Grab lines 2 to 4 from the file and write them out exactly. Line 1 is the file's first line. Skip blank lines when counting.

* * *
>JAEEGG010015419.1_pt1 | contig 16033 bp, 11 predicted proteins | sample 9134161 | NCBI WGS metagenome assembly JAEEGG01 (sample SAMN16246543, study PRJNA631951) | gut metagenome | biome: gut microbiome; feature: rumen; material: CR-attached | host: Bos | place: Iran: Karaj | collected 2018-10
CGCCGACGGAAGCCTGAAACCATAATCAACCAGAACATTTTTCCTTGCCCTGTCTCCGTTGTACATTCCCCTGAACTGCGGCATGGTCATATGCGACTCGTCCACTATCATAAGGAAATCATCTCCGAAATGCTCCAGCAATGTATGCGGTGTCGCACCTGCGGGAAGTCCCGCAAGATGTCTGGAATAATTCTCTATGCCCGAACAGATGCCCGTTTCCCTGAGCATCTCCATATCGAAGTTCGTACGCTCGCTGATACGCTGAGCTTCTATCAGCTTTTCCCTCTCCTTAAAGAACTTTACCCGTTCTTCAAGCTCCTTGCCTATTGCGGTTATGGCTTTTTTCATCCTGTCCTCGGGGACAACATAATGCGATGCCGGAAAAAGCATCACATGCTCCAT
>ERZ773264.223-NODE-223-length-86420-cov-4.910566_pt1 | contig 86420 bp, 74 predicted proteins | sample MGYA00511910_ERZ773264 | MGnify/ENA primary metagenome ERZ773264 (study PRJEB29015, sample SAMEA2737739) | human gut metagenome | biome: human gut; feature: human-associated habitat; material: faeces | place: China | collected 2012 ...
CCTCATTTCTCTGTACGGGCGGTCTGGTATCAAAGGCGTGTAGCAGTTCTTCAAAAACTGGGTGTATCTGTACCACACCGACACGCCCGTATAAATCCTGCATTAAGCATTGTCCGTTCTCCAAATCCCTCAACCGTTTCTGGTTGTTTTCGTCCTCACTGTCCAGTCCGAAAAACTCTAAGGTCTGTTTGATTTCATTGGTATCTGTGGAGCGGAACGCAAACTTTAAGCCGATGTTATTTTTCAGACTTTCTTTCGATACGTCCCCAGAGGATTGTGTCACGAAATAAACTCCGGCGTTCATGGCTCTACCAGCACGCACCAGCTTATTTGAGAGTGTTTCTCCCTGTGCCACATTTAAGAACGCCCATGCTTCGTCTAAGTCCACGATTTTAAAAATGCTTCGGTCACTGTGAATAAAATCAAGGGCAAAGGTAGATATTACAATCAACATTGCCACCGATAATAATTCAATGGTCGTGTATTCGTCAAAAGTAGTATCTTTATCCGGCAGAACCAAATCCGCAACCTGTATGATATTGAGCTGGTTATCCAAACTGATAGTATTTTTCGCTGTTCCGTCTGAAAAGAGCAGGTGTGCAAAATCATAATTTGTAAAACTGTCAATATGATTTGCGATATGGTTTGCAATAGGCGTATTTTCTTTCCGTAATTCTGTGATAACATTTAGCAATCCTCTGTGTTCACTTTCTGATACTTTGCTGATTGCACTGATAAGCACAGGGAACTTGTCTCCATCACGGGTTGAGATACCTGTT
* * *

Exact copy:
CGCCGACGGAAGCCTGAAACCATAATCAACCAGAACATTTTTCCTTGCCCTGTCTCCGTTGTACATTCCCCTGAACTGCGGCATGGTCATATGCGACTCGTCCACTATCATAAGGAAATCATCTCCGAAATGCTCCAGCAATGTATGCGGTGTCGCACCTGCGGGAAGTCCCGCAAGATGTCTGGAATAATTCTCTATGCCCGAACAGATGCCCGTTTCCCTGAGCATCTCCATATCGAAGTTCGTACGCTCGCTGATACGCTGAGCTTCTATCAGCTTTTCCCTCTCCTTAAAGAACTTTACCCGTTCTTCAAGCTCCTTGCCTATTGCGGTTATGGCTTTTTTCATCCTGTCCTCGGGGACAACATAATGCGATGCCGGAAAAAGCATCACATGCTCCAT
>ERZ773264.223-NODE-223-length-86420-cov-4.910566_pt1 | contig 86420 bp, 74 predicted proteins | sample MGYA00511910_ERZ773264 | MGnify/ENA primary metagenome ERZ773264 (study PRJEB29015, sample SAMEA2737739) | human gut metagenome | biome: human gut; feature: human-associated habitat; material: faeces | place: China | collected 2012 ...
CCTCATTTCTCTGTACGGGCGGTCTGGTATCAAAGGCGTGTAGCAGTTCTTCAAAAACTGGGTGTATCTGTACCACACCGACACGCCCGTATAAATCCTGCATTAAGCATTGTCCGTTCTCCAAATCCCTCAACCGTTTCTGGTTGTTTTCGTCCTCACTGTCCAGTCCGAAAAACTCTAAGGTCTGTTTGATTTCATTGGTATCTGTGGAGCGGAACGCAAACTTTAAGCCGATGTTATTTTTCAGACTTTCTTTCGATACGTCCCCAGAGGATTGTGTCACGAAATAAACTCCGGCGTTCATGGCTCTACCAGCACGCACCAGCTTATTTGAGAGTGTTTCTCCCTGTGCCACATTTAAGAACGCCCATGCTTCGTCTAAGTCCACGATTTTAAAAATGCTTCGGTCACTGTGAATAAAATCAAGGGCAAAGGTAGATATTACAATCAACATTGCCACCGATAATAATTCAATGGTCGTGTATTCGTCAAAAGTAGTATCTTTATCCGGCAGAACCAAATCCGCAACCTGTATGATATTGAGCTGGTTATCCAAACTGATAGTATTTTTCGCTGTTCCGTCTGAAAAGAGCAGGTGTGCAAAATCATAATTTGTAAAACTGTCAATATGATTTGCGATATGGTTTGCAATAGGCGTATTTTCTTTCCGTAATTCTGTGATAACATTTAGCAATCCTCTGTGTTCACTTTCTGATACTTTGCTGATTGCACTGATAAGCACAGGGAACTTGTCTCCATCACGGGTTGAGATACCTGTT